Sunday, August 26, 2007

It's Not Too Late, but It Will Be

In general, I no longer talk to people here about the current state of New Orleans. It makes me too sad, too bitter when people don’t understand how bad it is and how precious what we’re so casually throwing away was.

When R Man and I left New Orleans almost twenty years ago, it wasn’t because we wanted to. We both loved the city and life we had there, even if we were penniless with no future other than being an elderly, broken down desk clerk (me) and a scrambling shyster getting drunk drivers out of jail (R Man). The only way we could see to avoid that was to get the hell out of town, so we did, but with real regret.

So now when I hear about the fluky neighborhoods outside of tourist land rotting away, I choke. I’m not just angry, I’m baffled. How can we allow this to happen? I know plenty of interests there are happy to focus on hurrying along the evolution of the French Quarter into some Disney-like Vieux Carre ride, but even though I lived in the French Quarter, I knew that it was not what made New Orleans worth treasuring. You need more than some background for your Kodak moments to deliver the complex experience that was NOLA, and that’s what came from neighborhoods like Broadmoor and Irish Channel and the 60s fantasia of the Lakefront. Fake jazz funerals and Pat O’Brien Hurricanes are not enough, you have to make sure enough of the city and the city’s economy survives that some authenticity survives.

I make no pretense that I actually know how to help New Orleans. I have a friend with cancer and I don’t know how to save him either. I just know how important it is that someone who does know get the fuck in there and do it.

http://news.yahoo.com/s/ap/20070826/ap_on_re_us/after_katrina_my_hometown_1



2 comments:

  1. Ah...I know from friends in the rest of the country that the world has sort of forgotten us.

    I guess it's inevitable...new tragedies spring up every day...
    but of course that was sort of the problem to begin with, we had been forgotten a long time before Katrina I think.

    Anyway...those of us who are left here are trudging our way through here...the Cassandras out there be damned...but I can't say it doesn't get me down sometimes...ok, often.

    Thanks for keeping at least some folks out there aware.

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  2. People have not forgotten New Orleans! No they haven't. Anyone who has ever visited here knows that.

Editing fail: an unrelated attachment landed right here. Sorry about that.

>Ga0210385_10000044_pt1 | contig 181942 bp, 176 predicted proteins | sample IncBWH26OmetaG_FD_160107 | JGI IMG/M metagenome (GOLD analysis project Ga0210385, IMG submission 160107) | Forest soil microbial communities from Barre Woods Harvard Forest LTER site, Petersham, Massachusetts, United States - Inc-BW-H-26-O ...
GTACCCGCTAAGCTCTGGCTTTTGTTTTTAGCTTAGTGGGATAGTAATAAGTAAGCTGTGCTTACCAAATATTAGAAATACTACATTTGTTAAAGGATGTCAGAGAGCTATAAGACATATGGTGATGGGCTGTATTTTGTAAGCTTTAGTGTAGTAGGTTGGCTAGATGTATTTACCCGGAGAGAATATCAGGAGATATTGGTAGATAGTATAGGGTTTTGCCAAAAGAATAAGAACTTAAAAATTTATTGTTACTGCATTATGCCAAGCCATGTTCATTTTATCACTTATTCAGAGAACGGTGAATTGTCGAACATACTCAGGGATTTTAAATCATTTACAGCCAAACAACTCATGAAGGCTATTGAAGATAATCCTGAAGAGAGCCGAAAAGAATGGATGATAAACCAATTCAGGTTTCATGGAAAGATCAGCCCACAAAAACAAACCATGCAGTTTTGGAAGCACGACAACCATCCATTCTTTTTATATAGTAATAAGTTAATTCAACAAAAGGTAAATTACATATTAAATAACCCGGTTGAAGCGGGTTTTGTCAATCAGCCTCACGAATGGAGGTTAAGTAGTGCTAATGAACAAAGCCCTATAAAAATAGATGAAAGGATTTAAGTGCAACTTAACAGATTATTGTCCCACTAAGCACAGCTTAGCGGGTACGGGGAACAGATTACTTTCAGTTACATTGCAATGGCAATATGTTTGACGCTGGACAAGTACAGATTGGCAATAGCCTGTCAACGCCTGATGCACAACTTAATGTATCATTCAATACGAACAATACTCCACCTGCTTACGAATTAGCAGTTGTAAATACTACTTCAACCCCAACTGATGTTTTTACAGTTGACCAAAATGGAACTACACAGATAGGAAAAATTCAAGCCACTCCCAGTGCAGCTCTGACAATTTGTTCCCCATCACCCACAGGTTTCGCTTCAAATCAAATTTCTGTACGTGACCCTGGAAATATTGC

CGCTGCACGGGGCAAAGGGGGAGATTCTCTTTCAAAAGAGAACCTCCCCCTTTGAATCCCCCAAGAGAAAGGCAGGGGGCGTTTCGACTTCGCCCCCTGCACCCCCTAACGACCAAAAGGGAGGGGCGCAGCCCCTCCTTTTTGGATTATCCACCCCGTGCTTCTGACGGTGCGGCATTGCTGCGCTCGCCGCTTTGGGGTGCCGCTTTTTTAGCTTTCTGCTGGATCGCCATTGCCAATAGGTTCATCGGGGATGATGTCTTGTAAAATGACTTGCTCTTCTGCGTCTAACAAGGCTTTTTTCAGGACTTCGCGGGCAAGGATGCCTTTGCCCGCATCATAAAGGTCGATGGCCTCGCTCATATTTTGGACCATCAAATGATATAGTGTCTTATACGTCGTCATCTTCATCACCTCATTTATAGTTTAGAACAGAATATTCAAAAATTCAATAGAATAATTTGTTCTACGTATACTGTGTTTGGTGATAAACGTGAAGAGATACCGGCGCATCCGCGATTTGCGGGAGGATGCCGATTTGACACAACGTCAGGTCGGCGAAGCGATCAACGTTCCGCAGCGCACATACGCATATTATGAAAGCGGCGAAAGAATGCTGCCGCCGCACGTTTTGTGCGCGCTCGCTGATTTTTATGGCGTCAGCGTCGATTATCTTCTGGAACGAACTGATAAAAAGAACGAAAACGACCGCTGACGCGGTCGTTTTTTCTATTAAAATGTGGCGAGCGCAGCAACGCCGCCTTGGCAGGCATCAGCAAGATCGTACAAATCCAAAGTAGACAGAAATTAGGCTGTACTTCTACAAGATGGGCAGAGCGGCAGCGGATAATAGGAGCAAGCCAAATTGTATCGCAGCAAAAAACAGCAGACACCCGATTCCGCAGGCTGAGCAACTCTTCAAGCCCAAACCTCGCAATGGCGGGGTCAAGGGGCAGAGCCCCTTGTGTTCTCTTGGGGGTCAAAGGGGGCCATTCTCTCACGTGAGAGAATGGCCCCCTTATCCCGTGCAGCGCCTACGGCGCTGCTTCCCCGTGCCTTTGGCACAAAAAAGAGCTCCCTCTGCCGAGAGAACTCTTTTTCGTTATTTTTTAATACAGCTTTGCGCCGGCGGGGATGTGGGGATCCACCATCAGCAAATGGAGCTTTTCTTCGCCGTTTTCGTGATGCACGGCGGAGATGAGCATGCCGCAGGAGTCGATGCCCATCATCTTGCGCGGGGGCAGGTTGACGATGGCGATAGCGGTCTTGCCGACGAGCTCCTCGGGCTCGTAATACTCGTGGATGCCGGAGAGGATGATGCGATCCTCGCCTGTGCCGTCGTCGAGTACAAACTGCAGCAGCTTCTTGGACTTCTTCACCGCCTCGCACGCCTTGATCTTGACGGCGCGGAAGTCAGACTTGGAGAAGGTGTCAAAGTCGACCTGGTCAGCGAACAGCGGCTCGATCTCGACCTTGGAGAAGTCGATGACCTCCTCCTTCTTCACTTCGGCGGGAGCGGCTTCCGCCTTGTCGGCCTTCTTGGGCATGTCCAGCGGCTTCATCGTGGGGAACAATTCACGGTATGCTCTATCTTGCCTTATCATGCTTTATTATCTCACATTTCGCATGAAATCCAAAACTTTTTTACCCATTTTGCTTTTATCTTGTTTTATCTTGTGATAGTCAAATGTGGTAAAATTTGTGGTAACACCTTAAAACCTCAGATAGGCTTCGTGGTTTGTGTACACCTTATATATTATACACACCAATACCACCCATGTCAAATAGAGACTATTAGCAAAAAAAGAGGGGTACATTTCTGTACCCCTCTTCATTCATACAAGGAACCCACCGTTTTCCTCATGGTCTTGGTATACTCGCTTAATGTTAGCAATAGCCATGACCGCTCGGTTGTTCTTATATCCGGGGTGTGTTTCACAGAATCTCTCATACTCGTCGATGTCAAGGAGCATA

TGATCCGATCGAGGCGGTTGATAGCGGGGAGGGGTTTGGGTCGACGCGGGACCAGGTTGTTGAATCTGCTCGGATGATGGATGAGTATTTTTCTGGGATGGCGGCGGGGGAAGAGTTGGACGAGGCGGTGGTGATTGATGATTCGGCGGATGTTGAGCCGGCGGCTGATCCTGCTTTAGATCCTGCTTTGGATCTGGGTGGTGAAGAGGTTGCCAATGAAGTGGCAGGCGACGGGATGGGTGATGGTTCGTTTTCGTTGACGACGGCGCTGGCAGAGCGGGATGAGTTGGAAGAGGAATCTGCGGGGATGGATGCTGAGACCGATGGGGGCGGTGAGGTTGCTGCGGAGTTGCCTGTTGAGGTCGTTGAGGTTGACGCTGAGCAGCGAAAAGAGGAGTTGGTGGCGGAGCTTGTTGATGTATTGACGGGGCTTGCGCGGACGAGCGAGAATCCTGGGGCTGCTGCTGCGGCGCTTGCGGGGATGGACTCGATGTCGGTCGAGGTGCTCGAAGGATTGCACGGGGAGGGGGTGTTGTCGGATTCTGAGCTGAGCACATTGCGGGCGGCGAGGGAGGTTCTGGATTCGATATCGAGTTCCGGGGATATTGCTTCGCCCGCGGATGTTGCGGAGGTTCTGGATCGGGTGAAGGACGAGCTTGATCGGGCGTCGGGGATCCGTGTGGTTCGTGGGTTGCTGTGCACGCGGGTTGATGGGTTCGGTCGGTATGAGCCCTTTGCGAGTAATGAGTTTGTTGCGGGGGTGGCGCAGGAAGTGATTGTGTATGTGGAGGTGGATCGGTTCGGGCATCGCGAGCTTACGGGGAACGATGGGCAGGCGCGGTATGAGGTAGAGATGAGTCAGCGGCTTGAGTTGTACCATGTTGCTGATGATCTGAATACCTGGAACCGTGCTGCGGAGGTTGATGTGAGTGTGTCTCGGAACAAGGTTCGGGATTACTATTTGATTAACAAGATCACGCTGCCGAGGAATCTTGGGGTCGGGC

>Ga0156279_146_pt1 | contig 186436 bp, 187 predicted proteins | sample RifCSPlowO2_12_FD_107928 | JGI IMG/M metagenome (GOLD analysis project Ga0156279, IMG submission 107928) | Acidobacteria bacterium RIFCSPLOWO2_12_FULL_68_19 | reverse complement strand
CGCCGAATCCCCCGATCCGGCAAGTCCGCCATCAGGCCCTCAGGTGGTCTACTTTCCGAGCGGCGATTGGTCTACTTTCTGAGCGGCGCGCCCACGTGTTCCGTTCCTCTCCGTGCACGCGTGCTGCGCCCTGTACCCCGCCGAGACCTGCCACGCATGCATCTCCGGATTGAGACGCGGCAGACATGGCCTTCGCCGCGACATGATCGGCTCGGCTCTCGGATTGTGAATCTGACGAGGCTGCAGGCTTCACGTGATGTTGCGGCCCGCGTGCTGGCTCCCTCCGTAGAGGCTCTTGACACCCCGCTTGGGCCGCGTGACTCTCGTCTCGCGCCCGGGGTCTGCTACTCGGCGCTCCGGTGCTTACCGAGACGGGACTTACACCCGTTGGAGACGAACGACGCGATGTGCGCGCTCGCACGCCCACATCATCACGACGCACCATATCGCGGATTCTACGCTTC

And New Orleans will be okay. We have seen worse catastrophes through history, and most times we've had no-one to help us recover except ourselves, and perhaps some new immigrants.

    It is sad that many of the people who are really good for this city feel that they must move away in order to survive. And oh so many have. I WILL NOT judge anyone who has lived here and then left, but you do not have to leave New Orleans to survive.

    And it is possible to actually THRIVE here. To do so requires a bottomless pit of energy, the patience of Job and the constant use of creativity to live a life of quality in NOLA. It may not always be easy, but it will always be an interesting journey.

    New Orleans is a city of layers. Layers of cultures which have come in successive waves whenever a real change was happening. Imagine an old house with 200 years of layers of paint. Each layer has added its identity onto that of the last. When a layer peels, it reveals those beneath -- a PATINA or vestige of the past, as it were. Each has changed it a little, not completely, but each has smoothed out the sharp edges to a fluid, fuzzy, even decayed blur that is constantly changing with each new layer. Many prefer a fine old patina to a crisp clean new view anyway. Those who continue on here tolerate or embrace this beautiful-versus-ugly state of perpetual decay.

    Sure the Vieux Carre is not the total identity of this City. It is however this City's Heart, with which everyone here identifies. And which everyone loves. but for different reasons.

    The hope to which I cling is not that New Orleans can survive, I know it will survive, but that it continues to be THE most quirky, unusual and memorable alternative to all other American cities. It will certainly continue to be a laugh-a-minute here, one way or the other. We've learned to laugh at ourselves a lot lately...

    Come visit, create some memories and "HAVE FUN". You will help keep New Orleans alive.

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